Drucker was born in a suburb of Vienna in a small village named Kaasgraben in November 19, 1909. Drucker was the son of a high level civil servant in the Habsburg empire. Following the defeat of Austria-Hungary in World War I, there were few opportunities for employment in Vienna so he went to Germany after finishing school, first working in banking and then in journalism. He also earned a doctorate in International Law while he was there.

The rise of Nazism forced him to leave Germany in 1933 and after four years in London he moved for good to the United States in 1937, where he became a professor as well as a freelance writer. He taught at New York University as Professor of Management from 1950 to 1971. From 1971 to his death he was the Clarke Professor of Social Science and Management at Claremont Graduate University. He also unwittingly ushered in the knowledge economy and made famous the term knowledge worker, which effectively challenges Karl Marx's world-view of the political-economic landscape.

His career as a business thinker took off in 1945, when his initial writings on politics and society won him access to the internal workings of General Motors, which was one of the largest companies in the world at that time. His experiences in Europe had left him fascinated with the problem of authority. He shared his fascination with Donaldson Brown, the mastermind behind the administrative controls at GM. Brown invited him in to conduct what might be called a political audit. The resulting Concept of the Corporation popularized GM's multidivisional structure and led to numerous articles, consulting engagements, and additional books.

Drucker was interested in the growing importance of people who worked with their minds rather than their hands. He was intrigued by employees who know more about certain subjects than their bosses or colleagues and yet had to cooperate with others in a large organization. Rather than simply glorify the phenomenon as the epitome of human progress, Drucker analyzed it and explained how it challenged the common thinking about how organizations should be run.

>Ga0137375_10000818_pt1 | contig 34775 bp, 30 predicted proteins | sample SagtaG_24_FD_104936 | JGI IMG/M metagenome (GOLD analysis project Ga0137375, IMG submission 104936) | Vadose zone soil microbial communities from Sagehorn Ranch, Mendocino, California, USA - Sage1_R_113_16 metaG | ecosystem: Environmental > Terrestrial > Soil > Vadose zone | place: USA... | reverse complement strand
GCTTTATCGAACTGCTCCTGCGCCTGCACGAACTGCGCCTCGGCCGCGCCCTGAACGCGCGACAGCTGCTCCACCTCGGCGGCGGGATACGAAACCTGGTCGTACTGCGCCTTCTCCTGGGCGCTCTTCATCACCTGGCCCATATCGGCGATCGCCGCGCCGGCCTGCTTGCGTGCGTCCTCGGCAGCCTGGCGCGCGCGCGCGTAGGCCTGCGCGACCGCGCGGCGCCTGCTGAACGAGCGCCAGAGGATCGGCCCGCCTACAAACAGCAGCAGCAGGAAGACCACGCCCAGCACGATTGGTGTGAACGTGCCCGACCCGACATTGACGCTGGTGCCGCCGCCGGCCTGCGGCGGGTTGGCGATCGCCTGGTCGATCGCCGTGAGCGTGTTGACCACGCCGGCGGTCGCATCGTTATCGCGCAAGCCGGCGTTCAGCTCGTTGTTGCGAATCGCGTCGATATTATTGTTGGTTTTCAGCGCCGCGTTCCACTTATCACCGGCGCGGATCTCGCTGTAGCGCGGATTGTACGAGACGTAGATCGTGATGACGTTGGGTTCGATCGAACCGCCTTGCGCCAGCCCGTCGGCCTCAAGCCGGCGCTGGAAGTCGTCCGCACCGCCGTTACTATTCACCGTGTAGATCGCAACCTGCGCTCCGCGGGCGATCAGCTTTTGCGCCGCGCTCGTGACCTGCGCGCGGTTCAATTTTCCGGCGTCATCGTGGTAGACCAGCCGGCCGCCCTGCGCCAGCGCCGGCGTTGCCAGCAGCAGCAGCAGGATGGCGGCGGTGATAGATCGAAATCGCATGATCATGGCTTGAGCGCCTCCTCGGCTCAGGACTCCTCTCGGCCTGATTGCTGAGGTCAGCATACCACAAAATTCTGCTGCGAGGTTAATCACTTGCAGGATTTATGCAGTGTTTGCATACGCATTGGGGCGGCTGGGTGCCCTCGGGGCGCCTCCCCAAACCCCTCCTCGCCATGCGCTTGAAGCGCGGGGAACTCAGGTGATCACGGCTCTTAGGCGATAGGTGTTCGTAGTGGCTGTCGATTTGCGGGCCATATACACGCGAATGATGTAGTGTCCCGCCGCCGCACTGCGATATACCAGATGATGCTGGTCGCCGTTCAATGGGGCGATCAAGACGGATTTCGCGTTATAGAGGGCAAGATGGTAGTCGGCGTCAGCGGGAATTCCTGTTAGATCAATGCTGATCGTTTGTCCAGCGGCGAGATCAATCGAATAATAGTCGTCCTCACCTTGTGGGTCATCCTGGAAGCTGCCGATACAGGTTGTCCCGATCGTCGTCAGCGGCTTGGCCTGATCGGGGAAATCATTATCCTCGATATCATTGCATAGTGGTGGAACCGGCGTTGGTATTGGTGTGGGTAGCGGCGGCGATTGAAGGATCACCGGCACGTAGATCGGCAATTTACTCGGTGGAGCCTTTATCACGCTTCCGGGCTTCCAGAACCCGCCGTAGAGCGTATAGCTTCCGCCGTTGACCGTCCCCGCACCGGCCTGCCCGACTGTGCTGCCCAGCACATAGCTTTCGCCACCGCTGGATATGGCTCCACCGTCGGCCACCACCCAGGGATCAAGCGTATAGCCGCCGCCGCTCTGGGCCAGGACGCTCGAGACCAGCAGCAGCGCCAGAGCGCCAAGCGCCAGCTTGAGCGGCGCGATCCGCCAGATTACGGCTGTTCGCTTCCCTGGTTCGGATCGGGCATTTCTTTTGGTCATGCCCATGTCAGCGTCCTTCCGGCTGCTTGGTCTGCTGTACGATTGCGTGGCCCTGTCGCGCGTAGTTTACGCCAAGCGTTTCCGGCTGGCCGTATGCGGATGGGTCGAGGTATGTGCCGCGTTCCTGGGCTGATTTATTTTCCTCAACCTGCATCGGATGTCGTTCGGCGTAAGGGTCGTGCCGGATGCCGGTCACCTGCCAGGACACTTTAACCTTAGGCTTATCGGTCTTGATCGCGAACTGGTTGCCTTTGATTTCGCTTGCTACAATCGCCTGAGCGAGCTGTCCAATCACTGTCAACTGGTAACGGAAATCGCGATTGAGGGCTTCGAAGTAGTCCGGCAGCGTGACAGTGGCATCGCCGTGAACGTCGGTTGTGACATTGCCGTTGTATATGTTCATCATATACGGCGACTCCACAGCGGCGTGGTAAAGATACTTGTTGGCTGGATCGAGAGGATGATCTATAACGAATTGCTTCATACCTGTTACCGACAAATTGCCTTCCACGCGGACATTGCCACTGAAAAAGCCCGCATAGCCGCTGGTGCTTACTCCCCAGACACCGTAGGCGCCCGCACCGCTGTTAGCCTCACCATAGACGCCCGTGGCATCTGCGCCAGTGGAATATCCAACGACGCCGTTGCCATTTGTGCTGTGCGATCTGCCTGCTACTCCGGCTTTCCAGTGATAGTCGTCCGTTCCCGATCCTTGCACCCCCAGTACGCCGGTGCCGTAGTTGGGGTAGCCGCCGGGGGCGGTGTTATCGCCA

His approach worked well in the increasingly mature business world of the second half of the twentieth century. By that time, large corporations had developed the basic manufacturing efficiencies and managerial hierarchies of mass production. Executives thought they knew how to run companies, and Drucker took it upon himself to poke holes in their beliefs, lest organizations become stale. But he did so in a sympathetic way. He assumed that his readers were intelligent, rational, hardworking people of goodwill. If their organizations struggled, he believed it was usually because of outdated ideas, a narrow conception of problem, or internal misunderstandings.

Drucker is the author of thirty-nine books, which have been translated into more than twenty languages. Two of his books are novels, one an autobiography. He is the co-author of a book on Japanese painting, and has made four series of educational films on management topics. His first book was written in 1939, and from 1975 to 1995 was an editorial columnist for The Wall Street Journal, and was a frequent contributor to the Harvard Business Review. He continued to act as a consultant to businesses and non-profit organizations when he was in his nineties. Drucker died November 11, 2005 in Claremont, California of natural causes. He was 95.